Ill-advisedly, in the wake of the Wirral South by-election debacle,
Charles Lewington, the Tories’ communications director, accused the BBC
of having a pro-Labour mind-set. He didn’t go so far as the Sunday
Telegraph’s headline on his article - ’the BBC is working for a Labour
victory’ - but the message was clear.
It is true that Mr Lewington conceded that ’Conservatives do not blame
the BBC entirely for the party’s temporary unpopularity’. Otherwise, we
might reasonably have assumed he had misplaced his marbles. The Tories
have only themselves to blame for losing Wirral South ignominiously as
distinct from just losing it.
But Mr Lewington still thinks that the BBC is slavering for a Labour
Government. Even if it is, this does not necessarily mean that it is
biased as an institution towards Tony Blair’s New Labour which,
incidentally, owes far more to Margaret Thatcher than Karl Marx.
Journalists are easily bored. After 18 Tory years, they are screaming
for another brand of cock-ups and conspiracies. Never under-estimate the
media’s - and especially the BBC’s - enthusiasm for putting the boot
into government - any government.
This is why every Government I worked for - Labour or Tory - believed
that the BBC was an agent of the devil Opposition, out to test it to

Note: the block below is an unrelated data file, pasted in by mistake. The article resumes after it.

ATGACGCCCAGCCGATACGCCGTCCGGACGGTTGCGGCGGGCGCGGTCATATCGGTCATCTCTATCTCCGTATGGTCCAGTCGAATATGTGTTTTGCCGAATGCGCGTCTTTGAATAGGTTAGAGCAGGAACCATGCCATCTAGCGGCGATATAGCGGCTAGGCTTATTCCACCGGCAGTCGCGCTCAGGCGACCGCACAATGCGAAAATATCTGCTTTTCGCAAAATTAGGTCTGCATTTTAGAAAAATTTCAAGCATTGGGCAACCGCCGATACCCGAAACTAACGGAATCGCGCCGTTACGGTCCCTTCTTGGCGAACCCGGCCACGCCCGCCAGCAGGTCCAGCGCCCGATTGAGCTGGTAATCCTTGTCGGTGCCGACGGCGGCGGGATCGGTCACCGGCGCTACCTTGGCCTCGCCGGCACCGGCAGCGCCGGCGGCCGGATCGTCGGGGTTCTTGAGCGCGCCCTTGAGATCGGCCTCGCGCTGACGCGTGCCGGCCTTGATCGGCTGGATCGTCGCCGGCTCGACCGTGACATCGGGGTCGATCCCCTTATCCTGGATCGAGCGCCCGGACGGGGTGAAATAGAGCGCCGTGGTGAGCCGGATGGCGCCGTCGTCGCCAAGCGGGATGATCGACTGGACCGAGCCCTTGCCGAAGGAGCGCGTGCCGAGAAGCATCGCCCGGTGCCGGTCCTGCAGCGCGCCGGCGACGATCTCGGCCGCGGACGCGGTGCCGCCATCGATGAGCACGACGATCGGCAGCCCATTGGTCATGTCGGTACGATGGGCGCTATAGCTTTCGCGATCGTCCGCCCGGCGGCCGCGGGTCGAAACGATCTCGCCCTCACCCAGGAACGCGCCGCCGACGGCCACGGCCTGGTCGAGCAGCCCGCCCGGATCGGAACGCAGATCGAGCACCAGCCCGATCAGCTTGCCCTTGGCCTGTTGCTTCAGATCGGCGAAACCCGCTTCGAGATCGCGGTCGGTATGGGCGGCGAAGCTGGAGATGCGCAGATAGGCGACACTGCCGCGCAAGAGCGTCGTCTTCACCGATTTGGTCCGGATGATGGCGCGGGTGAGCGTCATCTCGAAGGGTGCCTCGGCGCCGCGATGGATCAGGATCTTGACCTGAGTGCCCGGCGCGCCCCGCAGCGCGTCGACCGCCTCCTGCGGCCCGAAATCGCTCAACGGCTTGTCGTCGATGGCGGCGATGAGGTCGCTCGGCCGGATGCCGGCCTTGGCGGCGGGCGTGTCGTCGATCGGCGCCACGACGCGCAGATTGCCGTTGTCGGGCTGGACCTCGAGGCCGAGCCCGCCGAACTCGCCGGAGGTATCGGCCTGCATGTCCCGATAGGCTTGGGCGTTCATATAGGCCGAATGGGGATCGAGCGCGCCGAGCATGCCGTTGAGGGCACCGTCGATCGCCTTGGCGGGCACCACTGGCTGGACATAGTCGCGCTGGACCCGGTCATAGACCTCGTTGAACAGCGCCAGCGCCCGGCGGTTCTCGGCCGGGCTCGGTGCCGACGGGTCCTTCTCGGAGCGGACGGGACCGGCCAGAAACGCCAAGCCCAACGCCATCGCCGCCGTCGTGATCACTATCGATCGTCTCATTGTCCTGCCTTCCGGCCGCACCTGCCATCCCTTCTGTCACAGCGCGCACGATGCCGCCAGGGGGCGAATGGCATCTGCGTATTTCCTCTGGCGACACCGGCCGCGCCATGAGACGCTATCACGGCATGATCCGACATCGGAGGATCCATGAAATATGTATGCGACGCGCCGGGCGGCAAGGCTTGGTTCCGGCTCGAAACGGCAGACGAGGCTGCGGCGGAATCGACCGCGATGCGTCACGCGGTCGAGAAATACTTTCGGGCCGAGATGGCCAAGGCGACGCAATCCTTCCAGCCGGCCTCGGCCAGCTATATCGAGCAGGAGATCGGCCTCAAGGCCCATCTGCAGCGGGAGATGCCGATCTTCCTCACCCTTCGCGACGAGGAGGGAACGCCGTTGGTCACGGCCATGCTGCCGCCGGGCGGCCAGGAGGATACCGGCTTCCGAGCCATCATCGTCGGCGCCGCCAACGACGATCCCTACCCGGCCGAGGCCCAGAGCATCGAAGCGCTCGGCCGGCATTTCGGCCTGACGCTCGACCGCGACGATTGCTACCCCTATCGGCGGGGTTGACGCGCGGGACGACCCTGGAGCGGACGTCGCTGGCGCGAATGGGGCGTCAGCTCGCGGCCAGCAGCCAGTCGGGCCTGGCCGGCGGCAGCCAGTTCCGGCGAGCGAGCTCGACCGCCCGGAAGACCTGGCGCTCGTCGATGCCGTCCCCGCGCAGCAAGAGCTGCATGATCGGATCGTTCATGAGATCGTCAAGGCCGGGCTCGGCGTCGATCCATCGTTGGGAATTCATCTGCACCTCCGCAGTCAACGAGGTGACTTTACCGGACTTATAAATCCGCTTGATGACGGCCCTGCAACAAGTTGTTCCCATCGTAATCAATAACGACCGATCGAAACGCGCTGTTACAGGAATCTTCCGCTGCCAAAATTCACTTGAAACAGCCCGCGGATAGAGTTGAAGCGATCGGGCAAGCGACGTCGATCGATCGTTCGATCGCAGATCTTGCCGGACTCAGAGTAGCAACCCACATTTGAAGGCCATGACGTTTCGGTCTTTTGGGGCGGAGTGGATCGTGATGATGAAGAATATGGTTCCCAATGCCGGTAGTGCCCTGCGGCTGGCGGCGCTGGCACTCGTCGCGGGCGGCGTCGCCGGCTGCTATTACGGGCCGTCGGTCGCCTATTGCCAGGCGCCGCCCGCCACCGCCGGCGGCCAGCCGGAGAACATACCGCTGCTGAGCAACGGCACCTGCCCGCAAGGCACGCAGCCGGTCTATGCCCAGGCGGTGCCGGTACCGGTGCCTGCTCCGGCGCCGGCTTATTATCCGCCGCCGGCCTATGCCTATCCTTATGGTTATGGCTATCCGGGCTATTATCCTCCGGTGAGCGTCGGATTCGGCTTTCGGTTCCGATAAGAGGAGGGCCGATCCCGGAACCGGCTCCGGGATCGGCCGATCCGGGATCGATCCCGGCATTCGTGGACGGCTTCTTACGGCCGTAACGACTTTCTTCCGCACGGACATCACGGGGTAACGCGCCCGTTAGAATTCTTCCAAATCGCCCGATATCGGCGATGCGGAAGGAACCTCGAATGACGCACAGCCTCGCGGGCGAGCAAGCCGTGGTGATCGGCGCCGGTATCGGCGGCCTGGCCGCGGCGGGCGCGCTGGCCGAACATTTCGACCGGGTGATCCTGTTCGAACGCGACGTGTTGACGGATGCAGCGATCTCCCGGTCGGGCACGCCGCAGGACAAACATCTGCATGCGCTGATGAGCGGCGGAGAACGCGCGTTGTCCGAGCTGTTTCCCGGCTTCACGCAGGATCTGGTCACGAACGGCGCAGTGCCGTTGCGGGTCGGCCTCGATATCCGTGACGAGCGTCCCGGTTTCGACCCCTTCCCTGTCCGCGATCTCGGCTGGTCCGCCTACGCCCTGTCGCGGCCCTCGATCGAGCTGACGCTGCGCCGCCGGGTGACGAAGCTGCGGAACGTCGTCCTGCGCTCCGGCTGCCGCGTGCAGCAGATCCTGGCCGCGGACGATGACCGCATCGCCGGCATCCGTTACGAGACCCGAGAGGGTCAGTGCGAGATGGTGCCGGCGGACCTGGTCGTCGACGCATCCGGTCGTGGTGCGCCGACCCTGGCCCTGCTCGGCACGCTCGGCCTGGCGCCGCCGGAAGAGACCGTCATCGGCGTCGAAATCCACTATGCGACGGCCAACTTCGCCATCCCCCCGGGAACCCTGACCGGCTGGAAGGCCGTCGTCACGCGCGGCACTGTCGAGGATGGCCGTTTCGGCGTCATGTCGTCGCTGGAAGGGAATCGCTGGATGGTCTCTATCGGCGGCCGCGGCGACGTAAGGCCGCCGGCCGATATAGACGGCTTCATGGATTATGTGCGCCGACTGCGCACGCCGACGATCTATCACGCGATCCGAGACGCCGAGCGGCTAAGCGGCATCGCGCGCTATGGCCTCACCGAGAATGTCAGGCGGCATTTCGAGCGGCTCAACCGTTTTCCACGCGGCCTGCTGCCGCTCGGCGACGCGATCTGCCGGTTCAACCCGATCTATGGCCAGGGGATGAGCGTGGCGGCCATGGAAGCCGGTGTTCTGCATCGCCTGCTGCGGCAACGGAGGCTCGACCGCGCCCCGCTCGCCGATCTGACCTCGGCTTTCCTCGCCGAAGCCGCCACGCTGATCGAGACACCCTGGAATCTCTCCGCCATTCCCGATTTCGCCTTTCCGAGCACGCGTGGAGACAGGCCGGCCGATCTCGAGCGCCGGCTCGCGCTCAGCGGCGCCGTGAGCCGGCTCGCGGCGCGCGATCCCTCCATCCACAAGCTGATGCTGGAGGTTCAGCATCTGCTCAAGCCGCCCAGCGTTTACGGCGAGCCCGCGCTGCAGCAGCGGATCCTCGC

So is Mr Lewington just exhibiting the familiar symptoms of British
politicians in the dog house? Well, not entirely. The BBC has done some
daft things of late as Peter Preston, former Guardian editor-in-chief,
pointed out in the Observer.
He noted that Ben Bradshaw, presenter and reporter for The World This
Weekend and now prospective Labour candidate for Exeter, had been
’parked on full pay with nothing to do but work Exeter’s doorsteps’
until the Tories complained. Then the BBC found him a ’new, obscure
planning post’, which is what it should have done in the first place. It
has also re-hired, if not for an influential news post, Joy Johnson who
left after a year as Labour’s director of communications in somewhat
Such an appointment just feeds political paranoia.
This raises the hoary question as to whether, in Mr Preston’s words,
’journalists should even join political parties, let alone turn
He thinks they shouldn’t do either, which is a turn up for the book
since the Guardian positively encouraged both when together we worked
for it in the 1960s. I would prefer journalists to be openly prejudiced
than ’sleepers’ . But what about Lady Barbara Castle’s old idea of
journalists being required to declare their interests and affiliations
in a journalists’ Who’s Who? One thing is certain: we won’t get away
much longer with demanding accountability for everyone apart from